Ever since this rag ran an investigative piece six years ago on the problem of dioxin contamination in and around Dow Chemical's hometown of Midland ("Shadow of Dow," March 27, 2002), News Hits has kept a casual eye on events there.
Last week all sorts of hell started breaking loose when the Chicago Tribune's Michael Hawthorne broke the news that Mary Gade, head of the U.S. Environmental Protection Agency's Midwestern regional office in Chicago, was told she had a choice: Either jump ship or get pushed over the edge.
Gade, a former corporate attorney appointed to her EPA job by President George Bush in September 2006, decided to jump, but she didn't take the fall quietly. She told Hawthorne she had no doubt why push came to shove: "There's no question this is about Dow. I stand behind what I did and what my staff did. I'm proud of what we did."
And what she and her staff did was try to make a corporate bully used to having its own way clean up the toxic mess it's made. Dioxon is one of the most toxic substances known, and there's no doubt Dow is responsible for the contamination in and around Midland. But the company has long fought cleanup efforts.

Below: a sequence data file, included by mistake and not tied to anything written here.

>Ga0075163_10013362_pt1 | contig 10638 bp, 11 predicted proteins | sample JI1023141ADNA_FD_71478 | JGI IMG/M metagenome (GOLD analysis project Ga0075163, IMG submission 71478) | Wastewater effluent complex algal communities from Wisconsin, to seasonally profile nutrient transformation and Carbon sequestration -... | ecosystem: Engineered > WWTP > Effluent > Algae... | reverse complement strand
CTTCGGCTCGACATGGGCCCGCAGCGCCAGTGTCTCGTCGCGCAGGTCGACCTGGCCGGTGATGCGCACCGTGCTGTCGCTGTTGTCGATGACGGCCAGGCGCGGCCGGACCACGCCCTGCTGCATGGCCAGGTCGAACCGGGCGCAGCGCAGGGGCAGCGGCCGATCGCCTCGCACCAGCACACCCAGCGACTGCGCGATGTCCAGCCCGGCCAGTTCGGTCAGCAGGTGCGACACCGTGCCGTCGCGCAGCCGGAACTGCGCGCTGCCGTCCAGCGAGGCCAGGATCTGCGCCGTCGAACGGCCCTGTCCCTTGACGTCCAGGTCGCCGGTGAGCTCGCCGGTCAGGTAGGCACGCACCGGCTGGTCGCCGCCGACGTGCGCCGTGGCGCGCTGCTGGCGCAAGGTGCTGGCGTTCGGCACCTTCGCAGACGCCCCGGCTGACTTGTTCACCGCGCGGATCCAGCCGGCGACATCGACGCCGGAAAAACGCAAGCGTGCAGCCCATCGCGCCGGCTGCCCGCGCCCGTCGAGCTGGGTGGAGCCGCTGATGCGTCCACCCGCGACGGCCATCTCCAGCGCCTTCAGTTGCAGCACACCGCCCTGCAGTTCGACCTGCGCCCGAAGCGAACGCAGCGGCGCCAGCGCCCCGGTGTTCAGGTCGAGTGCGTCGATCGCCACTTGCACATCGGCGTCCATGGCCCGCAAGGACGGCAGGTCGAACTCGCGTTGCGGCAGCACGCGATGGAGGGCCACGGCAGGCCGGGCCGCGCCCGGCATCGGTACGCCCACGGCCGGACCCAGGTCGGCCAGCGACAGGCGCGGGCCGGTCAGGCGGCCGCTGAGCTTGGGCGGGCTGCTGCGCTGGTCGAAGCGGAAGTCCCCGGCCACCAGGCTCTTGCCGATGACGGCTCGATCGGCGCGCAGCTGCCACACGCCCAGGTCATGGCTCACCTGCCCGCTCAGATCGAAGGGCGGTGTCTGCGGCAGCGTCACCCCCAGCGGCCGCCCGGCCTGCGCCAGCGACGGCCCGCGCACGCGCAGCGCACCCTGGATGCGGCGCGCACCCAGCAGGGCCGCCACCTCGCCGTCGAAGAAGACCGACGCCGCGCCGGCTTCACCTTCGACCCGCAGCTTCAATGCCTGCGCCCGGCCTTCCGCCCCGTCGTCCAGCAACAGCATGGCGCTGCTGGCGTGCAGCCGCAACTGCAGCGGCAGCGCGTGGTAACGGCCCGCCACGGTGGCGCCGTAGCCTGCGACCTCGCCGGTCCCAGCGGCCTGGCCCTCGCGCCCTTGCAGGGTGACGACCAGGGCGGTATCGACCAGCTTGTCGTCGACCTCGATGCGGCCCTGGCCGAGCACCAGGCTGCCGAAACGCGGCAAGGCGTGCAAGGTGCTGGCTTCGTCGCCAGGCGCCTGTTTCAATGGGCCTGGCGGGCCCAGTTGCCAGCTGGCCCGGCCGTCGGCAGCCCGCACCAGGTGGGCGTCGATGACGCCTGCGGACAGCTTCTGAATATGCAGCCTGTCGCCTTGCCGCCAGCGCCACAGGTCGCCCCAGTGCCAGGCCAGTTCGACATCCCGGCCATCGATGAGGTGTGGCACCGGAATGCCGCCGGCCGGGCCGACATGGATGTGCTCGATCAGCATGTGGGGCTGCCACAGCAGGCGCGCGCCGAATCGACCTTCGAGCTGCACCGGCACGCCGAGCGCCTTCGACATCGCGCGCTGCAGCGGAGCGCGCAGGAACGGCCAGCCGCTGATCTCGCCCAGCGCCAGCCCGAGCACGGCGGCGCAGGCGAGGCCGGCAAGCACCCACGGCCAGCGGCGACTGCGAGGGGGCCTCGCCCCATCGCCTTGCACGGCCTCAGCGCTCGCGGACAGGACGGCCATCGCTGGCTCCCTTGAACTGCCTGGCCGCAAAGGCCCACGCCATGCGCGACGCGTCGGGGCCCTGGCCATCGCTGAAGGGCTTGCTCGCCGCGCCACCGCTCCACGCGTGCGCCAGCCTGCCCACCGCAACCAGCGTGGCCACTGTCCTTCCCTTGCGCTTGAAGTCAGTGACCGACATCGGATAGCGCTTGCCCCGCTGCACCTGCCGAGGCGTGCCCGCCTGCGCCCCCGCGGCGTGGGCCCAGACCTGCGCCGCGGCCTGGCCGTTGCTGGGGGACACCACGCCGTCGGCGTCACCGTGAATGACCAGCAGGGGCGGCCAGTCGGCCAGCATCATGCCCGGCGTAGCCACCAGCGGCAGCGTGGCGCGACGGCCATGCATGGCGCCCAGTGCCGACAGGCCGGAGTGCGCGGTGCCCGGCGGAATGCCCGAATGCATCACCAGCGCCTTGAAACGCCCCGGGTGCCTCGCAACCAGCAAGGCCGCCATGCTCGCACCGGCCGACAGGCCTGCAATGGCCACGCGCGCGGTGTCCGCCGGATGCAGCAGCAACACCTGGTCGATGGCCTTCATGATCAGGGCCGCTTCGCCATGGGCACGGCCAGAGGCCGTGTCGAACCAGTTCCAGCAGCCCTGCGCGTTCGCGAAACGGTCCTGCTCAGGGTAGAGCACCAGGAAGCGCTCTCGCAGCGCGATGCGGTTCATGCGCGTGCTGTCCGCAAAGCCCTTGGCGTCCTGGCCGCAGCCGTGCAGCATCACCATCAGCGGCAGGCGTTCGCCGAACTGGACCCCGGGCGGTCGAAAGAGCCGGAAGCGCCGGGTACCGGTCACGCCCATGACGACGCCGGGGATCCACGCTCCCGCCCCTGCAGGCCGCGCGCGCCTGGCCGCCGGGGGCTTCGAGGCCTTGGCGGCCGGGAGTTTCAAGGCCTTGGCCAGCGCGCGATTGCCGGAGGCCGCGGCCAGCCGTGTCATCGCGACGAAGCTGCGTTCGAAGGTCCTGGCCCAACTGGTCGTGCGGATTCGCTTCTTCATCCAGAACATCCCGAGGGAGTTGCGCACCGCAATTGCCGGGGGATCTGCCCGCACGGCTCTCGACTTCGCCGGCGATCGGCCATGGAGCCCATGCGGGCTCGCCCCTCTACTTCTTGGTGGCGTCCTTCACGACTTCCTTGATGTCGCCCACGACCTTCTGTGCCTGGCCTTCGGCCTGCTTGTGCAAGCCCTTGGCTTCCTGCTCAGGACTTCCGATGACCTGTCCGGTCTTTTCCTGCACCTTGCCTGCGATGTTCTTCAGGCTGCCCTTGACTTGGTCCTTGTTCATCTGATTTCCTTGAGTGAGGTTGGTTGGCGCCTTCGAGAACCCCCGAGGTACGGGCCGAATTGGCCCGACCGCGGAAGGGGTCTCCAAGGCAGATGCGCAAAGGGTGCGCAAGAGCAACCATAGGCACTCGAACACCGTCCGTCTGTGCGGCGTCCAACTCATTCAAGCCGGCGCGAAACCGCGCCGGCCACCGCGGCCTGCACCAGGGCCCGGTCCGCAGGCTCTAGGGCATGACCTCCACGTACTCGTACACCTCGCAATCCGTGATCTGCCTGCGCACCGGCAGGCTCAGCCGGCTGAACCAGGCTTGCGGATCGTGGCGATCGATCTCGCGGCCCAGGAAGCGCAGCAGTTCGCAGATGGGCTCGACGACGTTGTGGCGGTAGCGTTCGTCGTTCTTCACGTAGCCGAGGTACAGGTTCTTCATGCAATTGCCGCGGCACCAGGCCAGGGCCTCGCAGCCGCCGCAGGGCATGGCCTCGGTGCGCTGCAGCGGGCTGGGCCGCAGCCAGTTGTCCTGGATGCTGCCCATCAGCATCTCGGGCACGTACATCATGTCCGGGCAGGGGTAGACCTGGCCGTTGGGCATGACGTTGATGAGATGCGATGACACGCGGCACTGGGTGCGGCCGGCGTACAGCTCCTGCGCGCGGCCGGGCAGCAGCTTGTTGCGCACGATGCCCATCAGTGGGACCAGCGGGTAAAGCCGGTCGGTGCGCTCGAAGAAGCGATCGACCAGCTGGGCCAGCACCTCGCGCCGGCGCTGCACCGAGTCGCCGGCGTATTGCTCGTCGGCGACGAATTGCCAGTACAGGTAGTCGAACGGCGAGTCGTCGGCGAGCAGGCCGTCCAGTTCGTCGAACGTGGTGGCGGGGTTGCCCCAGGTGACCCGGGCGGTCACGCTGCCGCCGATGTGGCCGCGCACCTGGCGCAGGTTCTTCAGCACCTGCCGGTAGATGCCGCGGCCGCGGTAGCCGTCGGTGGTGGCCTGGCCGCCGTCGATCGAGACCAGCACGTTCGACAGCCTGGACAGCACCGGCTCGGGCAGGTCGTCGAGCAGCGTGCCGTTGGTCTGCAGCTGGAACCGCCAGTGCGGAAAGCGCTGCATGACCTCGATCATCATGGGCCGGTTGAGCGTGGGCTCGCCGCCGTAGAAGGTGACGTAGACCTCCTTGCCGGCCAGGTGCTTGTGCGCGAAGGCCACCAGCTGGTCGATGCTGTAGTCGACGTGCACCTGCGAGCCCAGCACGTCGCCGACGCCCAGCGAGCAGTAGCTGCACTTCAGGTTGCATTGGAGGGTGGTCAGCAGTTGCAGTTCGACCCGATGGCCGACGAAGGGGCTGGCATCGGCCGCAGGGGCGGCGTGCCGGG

As Lana Pollack, president of the Michigan Environmental Council, said in a printed statement: "It appears that once again Dow Chemical, with the help of an administration that has little interest in environmental protection, has succeeded in muzzling a woman of unquestioned credentials and integrity who was doing her job enforcing our environmental laws."
Not everyone shed tears over Gade's departure. Dave Camp, the Republican congressman who represents Midland, was quoted as saying, "In 20 years of public life I have never encountered a more unprofessional, vindictive, and insulting government official."
News Hits suggests you consider the source of that quote. As environmentalist Michelle Hurd Riddick noted in a post on the Enviro-Mich listserve: "Camp's penchant for running interference for Dow is nothing new." His wife, by the way, is a former Dow attorney.
Others in Congress had a more reality-based response. Sen. Sheldon Whitehouse, a Rhode Island Democrat, compared Gade's firing to the Bush administration's removal of nine federal prosecutors, apparently for political reasons.
"It seems," said Whitehouse, "that the Bush administration might have once again removed a highly qualified and well-regarded official whose only misstep was to disagree with the political bosses.News Hits is edited by Curt Guyette. Contact him at 313-202-8004 or [email protected]